Gatland caused a massive stir after controversially opting to omit the experienced Ireland centre as one of six changes to last weekend's 16-15 defeat to the Wallabies.
Carling, who toured with the Lions in 1993, said: "My jaw almost hit the floor when I heard the news. Gatland will be hung out to dry if he gets this one wrong and I firmly believe he has made the wrong call. There is just no logic to his decision. I would never pick a team on sentiment but O'Driscoll would still be in my team on merit."
He added: "Okay, he hasn't set the world alight in this Test series but in make-or-break games like this you need players of proven world class.
"O'Driscoll ticks all the boxes. And because of that I'd have given him the captaincy."
Carling is not the only former Lion to have criticised the decision to axe O'Driscoll, but Gatland has received a measure of support from England's World Cup-winning coach Sir Clive Woodward.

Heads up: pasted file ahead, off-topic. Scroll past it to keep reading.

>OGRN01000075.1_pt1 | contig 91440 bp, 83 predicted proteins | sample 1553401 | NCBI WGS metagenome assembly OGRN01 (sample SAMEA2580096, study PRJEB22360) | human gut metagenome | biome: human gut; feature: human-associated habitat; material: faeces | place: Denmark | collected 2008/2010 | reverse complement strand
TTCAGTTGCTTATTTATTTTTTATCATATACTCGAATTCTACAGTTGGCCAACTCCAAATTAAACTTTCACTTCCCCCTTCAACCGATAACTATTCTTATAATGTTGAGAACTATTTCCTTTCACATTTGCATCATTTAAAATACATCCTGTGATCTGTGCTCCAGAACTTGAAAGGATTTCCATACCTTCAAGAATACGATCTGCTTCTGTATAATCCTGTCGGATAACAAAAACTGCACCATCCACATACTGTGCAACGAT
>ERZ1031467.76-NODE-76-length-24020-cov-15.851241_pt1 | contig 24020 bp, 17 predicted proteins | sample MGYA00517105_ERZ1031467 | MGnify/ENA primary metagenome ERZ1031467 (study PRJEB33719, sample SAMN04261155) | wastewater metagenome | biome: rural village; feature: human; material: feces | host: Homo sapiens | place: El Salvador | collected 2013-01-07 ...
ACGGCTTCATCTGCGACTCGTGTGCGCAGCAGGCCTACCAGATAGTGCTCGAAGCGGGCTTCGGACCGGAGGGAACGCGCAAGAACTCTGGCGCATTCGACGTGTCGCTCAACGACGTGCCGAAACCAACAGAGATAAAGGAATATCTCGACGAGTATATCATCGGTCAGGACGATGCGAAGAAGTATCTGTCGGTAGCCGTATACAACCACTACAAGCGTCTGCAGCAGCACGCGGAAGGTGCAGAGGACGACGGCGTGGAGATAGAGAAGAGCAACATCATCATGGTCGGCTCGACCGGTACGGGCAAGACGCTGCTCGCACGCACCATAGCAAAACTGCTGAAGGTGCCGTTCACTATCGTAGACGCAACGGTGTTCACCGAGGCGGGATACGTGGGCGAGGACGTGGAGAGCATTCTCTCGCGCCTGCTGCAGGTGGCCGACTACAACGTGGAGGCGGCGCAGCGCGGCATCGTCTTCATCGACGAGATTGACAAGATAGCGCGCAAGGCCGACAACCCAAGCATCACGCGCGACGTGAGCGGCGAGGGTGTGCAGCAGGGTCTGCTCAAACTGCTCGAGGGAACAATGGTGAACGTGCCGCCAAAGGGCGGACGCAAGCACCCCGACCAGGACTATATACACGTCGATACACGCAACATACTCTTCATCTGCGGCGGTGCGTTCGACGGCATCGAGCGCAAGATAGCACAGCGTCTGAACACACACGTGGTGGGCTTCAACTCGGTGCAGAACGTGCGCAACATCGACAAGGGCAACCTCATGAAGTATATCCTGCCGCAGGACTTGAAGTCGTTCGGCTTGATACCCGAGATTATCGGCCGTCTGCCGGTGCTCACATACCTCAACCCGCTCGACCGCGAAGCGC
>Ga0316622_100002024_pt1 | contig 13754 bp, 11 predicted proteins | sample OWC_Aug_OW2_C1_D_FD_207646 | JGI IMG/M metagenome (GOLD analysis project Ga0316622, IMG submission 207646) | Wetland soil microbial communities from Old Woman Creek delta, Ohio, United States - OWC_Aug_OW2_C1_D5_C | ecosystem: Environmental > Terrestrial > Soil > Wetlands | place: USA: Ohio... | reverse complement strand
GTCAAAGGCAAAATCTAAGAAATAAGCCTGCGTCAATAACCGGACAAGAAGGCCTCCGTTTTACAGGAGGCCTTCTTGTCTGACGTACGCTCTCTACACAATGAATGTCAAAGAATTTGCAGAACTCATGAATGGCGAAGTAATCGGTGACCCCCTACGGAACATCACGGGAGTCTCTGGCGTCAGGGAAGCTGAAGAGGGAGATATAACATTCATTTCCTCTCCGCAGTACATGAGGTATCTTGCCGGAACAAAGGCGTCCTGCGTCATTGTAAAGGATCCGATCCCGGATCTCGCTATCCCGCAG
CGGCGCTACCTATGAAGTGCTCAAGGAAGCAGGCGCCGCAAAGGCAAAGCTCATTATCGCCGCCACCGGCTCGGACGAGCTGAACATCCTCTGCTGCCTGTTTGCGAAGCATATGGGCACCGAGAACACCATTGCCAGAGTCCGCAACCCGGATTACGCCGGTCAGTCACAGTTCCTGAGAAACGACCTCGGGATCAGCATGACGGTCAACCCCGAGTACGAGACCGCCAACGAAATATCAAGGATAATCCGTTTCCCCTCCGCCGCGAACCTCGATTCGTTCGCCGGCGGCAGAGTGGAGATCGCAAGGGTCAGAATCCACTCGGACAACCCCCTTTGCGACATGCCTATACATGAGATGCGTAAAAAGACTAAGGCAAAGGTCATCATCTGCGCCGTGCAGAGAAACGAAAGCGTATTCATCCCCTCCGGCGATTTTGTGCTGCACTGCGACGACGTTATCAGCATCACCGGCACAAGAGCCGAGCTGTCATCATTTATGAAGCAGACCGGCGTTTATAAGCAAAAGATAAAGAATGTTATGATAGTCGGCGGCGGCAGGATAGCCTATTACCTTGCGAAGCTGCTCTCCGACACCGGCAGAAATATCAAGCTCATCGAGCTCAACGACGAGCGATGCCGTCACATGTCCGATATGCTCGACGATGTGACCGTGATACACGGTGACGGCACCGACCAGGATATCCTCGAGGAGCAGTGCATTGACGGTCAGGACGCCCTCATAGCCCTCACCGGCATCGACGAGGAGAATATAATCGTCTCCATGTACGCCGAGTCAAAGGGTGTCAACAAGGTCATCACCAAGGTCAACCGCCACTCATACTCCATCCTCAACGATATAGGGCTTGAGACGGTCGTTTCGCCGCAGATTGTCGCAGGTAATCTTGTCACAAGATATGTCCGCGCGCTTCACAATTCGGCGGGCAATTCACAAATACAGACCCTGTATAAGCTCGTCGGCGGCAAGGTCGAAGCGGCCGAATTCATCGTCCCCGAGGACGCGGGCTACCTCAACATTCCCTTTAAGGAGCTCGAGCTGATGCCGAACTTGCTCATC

Woodward, who represented the Lions as a player in 1980 and 1983 and as coach in 2005, believes Gatland was right to leave O'Driscoll out of his starting line-up, although he believes the Irishman should have been on the bench.
"A head coach cannot afford to be sentimental," said Woodward, who appointed O'Driscoll as his Lions captain in 2005.
"Dropping Brian O'Driscoll is the right decision based on his form and the way the Lions need to play to win this series."
He added in his column in the Daily Mail: "I agree with dropping O'Driscoll from the team, but he should not have been left out of the match-day squad. I would much rather have the 125 caps and game-changing intelligence of O'Driscoll to call upon in the final 20 minutes of a must-win Test than the inexperience of Manu Tuilagi."